• A statement of faith modalists will love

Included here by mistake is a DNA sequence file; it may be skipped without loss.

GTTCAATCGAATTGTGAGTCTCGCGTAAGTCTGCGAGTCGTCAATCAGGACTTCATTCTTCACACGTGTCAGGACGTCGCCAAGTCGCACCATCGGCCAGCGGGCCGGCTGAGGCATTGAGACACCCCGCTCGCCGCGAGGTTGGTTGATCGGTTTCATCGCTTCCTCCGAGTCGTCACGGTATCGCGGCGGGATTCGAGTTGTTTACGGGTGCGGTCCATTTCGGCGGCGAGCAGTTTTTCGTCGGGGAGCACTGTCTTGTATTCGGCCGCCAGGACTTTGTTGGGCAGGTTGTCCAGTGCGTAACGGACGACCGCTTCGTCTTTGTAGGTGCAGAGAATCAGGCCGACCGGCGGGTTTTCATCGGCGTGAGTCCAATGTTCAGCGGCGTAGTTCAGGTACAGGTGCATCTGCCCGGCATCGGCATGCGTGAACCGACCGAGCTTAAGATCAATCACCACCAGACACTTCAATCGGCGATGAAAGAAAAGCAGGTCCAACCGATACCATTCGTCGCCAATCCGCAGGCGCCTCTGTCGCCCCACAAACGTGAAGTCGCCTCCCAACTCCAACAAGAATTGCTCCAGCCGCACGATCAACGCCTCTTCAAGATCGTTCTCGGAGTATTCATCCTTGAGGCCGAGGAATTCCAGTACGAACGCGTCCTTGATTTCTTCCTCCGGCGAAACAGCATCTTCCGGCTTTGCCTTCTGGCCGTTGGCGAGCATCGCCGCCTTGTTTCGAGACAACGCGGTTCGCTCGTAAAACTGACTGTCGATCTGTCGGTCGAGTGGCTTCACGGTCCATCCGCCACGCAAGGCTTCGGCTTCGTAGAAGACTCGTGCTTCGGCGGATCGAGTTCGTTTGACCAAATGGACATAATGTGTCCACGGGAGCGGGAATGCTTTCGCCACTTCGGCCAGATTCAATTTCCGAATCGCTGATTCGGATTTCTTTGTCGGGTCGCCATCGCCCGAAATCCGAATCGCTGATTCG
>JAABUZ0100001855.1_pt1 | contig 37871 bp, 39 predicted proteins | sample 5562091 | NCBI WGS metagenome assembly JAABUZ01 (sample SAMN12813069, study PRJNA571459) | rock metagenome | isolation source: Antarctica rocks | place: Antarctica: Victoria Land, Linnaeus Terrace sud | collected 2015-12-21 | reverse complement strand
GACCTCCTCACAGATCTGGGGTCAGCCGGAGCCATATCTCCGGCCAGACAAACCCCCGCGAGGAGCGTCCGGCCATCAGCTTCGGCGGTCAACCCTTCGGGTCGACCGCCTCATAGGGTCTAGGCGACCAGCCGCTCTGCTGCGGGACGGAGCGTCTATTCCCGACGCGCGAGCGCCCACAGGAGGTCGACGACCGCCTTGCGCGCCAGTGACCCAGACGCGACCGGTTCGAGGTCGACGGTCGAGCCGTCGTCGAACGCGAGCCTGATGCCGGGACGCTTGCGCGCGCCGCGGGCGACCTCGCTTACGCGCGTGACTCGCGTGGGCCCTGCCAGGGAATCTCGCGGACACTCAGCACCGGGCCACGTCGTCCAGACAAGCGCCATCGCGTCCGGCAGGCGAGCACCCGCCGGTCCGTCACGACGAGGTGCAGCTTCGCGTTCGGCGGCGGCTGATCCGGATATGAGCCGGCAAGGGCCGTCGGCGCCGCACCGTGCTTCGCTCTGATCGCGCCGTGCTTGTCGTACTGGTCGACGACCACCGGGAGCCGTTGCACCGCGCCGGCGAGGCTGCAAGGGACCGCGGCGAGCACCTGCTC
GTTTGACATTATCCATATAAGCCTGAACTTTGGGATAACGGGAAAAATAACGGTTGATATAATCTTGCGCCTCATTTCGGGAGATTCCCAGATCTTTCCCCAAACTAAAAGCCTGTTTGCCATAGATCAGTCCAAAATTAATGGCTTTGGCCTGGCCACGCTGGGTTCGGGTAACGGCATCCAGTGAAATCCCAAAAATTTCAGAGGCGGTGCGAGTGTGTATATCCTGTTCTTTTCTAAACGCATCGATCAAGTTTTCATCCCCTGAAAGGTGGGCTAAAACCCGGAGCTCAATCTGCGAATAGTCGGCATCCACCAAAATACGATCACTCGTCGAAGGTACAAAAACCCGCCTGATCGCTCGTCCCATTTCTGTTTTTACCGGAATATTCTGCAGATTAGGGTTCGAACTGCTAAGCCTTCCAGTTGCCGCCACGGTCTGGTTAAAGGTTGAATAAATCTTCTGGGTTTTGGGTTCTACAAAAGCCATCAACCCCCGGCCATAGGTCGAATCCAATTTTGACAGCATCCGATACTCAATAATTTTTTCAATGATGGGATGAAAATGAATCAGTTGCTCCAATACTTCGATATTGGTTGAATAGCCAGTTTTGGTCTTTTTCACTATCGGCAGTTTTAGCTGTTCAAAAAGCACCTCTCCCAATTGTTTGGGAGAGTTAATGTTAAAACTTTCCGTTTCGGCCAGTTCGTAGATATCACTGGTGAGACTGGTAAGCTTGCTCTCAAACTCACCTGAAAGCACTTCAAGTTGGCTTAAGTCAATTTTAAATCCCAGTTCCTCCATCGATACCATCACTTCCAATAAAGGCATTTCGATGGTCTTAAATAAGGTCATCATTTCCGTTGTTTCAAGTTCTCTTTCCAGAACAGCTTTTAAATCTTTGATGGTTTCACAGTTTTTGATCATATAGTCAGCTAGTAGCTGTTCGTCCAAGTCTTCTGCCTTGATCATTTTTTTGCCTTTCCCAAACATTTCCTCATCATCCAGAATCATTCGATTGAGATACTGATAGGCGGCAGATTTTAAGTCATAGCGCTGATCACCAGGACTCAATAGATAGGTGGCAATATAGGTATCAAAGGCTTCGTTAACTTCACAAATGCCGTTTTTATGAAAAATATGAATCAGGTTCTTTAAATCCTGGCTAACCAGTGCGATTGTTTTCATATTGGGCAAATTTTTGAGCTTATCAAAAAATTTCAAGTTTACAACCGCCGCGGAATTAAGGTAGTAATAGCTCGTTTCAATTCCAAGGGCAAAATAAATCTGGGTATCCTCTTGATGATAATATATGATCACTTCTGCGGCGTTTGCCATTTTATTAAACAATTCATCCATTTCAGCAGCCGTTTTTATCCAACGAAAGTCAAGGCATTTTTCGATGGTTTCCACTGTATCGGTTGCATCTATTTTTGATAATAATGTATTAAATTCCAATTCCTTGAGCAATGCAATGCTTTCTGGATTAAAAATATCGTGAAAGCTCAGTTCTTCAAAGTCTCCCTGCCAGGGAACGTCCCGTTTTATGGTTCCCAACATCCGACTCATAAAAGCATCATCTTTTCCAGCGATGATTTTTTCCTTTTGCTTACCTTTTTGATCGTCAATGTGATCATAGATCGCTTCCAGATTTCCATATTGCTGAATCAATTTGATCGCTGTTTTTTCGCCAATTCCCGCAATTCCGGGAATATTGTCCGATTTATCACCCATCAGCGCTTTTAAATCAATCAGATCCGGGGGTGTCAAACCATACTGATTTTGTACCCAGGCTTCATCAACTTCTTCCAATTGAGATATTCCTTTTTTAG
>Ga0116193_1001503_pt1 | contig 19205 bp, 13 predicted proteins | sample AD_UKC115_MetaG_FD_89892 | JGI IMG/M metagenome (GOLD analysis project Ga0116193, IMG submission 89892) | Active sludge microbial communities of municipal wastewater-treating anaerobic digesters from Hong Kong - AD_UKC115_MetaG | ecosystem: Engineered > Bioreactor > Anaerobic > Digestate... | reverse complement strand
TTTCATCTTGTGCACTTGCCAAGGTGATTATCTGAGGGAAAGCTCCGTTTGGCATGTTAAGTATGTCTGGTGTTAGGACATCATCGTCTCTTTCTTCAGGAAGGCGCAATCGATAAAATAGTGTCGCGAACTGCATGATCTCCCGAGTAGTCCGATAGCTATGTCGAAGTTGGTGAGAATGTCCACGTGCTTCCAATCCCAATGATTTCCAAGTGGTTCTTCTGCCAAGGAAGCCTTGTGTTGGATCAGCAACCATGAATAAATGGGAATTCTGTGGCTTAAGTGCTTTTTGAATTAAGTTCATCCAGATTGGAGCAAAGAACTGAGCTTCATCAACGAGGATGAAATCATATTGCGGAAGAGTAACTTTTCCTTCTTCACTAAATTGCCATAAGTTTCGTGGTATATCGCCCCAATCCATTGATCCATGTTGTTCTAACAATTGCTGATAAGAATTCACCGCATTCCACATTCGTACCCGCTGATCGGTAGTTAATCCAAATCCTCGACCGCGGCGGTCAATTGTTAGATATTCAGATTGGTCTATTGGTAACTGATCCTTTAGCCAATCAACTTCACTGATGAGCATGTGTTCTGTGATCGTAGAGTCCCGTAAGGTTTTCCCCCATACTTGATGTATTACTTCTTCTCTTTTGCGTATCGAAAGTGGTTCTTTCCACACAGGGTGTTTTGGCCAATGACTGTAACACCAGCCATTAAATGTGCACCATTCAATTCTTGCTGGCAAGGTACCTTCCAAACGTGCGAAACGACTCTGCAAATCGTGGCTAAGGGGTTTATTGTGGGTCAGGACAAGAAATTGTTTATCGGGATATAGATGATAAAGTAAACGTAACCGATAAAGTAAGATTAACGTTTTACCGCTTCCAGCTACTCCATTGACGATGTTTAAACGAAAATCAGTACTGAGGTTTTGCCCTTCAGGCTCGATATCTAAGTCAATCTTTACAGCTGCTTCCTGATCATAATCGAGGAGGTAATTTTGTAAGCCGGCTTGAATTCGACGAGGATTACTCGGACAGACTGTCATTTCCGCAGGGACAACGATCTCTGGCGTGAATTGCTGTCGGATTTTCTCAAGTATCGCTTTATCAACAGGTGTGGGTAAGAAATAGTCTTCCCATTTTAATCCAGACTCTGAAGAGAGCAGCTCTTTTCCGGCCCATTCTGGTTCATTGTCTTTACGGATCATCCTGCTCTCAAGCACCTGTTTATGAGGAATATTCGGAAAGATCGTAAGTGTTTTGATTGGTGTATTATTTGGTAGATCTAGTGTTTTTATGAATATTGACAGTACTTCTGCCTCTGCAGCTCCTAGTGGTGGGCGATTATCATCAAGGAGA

This is a modalist statement of faith so long as what is meant by “persons” is anything less than “beings”. And in the case of the vast majority of Trinitarian teachers, this is indeed the case.